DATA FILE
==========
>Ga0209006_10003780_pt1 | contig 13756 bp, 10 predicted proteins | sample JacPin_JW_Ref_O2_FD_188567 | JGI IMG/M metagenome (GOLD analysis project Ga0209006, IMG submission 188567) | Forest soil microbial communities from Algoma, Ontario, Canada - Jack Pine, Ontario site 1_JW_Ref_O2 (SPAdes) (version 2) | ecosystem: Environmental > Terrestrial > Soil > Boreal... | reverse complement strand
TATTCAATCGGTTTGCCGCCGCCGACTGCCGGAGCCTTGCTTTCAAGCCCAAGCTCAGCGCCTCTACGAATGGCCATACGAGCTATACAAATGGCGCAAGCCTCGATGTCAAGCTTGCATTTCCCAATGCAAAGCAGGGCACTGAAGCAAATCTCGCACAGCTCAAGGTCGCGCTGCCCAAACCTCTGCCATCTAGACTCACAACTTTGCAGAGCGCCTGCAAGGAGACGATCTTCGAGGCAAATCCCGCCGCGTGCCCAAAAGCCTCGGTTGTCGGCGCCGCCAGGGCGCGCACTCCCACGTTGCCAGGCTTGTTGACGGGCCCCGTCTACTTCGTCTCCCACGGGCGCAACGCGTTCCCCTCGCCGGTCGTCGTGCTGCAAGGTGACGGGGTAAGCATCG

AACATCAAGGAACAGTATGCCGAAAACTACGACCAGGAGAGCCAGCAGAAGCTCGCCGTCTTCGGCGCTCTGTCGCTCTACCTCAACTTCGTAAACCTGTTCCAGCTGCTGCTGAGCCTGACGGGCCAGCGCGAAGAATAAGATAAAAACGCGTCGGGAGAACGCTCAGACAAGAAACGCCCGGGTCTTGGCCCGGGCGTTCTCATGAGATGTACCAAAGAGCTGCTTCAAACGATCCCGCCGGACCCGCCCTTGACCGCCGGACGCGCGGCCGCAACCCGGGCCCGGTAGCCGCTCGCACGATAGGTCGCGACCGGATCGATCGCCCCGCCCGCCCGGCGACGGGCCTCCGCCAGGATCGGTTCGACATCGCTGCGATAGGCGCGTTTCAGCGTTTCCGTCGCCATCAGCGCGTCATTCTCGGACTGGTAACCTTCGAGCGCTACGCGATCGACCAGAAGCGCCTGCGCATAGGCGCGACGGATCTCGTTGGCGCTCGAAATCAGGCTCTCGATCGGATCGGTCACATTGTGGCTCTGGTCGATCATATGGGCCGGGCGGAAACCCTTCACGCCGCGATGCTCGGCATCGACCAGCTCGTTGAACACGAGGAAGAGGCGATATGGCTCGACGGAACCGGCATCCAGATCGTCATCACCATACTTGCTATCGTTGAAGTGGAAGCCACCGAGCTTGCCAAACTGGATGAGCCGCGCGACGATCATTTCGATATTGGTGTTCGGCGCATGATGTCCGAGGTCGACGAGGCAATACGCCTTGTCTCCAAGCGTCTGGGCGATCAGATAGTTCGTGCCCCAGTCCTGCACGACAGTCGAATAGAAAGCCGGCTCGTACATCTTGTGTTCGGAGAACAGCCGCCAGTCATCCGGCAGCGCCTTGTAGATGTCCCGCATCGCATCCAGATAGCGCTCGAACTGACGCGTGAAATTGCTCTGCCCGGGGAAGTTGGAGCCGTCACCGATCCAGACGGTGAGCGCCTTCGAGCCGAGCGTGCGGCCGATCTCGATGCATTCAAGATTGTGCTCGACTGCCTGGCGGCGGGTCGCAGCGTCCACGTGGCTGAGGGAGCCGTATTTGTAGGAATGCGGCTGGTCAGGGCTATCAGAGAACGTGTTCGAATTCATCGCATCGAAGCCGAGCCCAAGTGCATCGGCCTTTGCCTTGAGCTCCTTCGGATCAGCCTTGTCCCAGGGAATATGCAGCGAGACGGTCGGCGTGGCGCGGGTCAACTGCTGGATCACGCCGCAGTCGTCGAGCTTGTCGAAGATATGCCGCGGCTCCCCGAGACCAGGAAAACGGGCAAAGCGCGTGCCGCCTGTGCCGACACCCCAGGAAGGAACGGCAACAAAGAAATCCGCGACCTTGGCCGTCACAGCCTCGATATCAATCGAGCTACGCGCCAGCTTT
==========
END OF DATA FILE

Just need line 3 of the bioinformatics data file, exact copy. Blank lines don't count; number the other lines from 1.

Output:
AACATCAAGGAACAGTATGCCGAAAACTACGACCAGGAGAGCCAGCAGAAGCTCGCCGTCTTCGGCGCTCTGTCGCTCTACCTCAACTTCGTAAACCTGTTCCAGCTGCTGCTGAGCCTGACGGGCCAGCGCGAAGAATAAGATAAAAACGCGTCGGGAGAACGCTCAGACAAGAAACGCCCGGGTCTTGGCCCGGGCGTTCTCATGAGATGTACCAAAGAGCTGCTTCAAACGATCCCGCCGGACCCGCCCTTGACCGCCGGACGCGCGGCCGCAACCCGGGCCCGGTAGCCGCTCGCACGATAGGTCGCGACCGGATCGATCGCCCCGCCCGCCCGGCGACGGGCCTCCGCCAGGATCGGTTCGACATCGCTGCGATAGGCGCGTTTCAGCGTTTCCGTCGCCATCAGCGCGTCATTCTCGGACTGGTAACCTTCGAGCGCTACGCGATCGACCAGAAGCGCCTGCGCATAGGCGCGACGGATCTCGTTGGCGCTCGAAATCAGGCTCTCGATCGGATCGGTCACATTGTGGCTCTGGTCGATCATATGGGCCGGGCGGAAACCCTTCACGCCGCGATGCTCGGCATCGACCAGCTCGTTGAACACGAGGAAGAGGCGATATGGCTCGACGGAACCGGCATCCAGATCGTCATCACCATACTTGCTATCGTTGAAGTGGAAGCCACCGAGCTTGCCAAACTGGATGAGCCGCGCGACGATCATTTCGATATTGGTGTTCGGCGCATGATGTCCGAGGTCGACGAGGCAATACGCCTTGTCTCCAAGCGTCTGGGCGATCAGATAGTTCGTGCCCCAGTCCTGCACGACAGTCGAATAGAAAGCCGGCTCGTACATCTTGTGTTCGGAGAACAGCCGCCAGTCATCCGGCAGCGCCTTGTAGATGTCCCGCATCGCATCCAGATAGCGCTCGAACTGACGCGTGAAATTGCTCTGCCCGGGGAAGTTGGAGCCGTCACCGATCCAGACGGTGAGCGCCTTCGAGCCGAGCGTGCGGCCGATCTCGATGCATTCAAGATTGTGCTCGACTGCCTGGCGGCGGGTCGCAGCGTCCACGTGGCTGAGGGAGCCGTATTTGTAGGAATGCGGCTGGTCAGGGCTATCAGAGAACGTGTTCGAATTCATCGCATCGAAGCCGAGCCCAAGTGCATCGGCCTTTGCCTTGAGCTCCTTCGGATCAGCCTTGTCCCAGGGAATATGCAGCGAGACGGTCGGCGTGGCGCGGGTCAACTGCTGGATCACGCCGCAGTCGTCGAGCTTGTCGAAGATATGCCGCGGCTCCCCGAGACCAGGAAAACGGGCAAAGCGCGTGCCGCCTGTGCCGACACCCCAGGAAGGAACGGCAACAAAGAAATCCGCGACCTTGGCCGTCACAGCCTCGATATCAATCGAGCTACGCGCCAGCTTT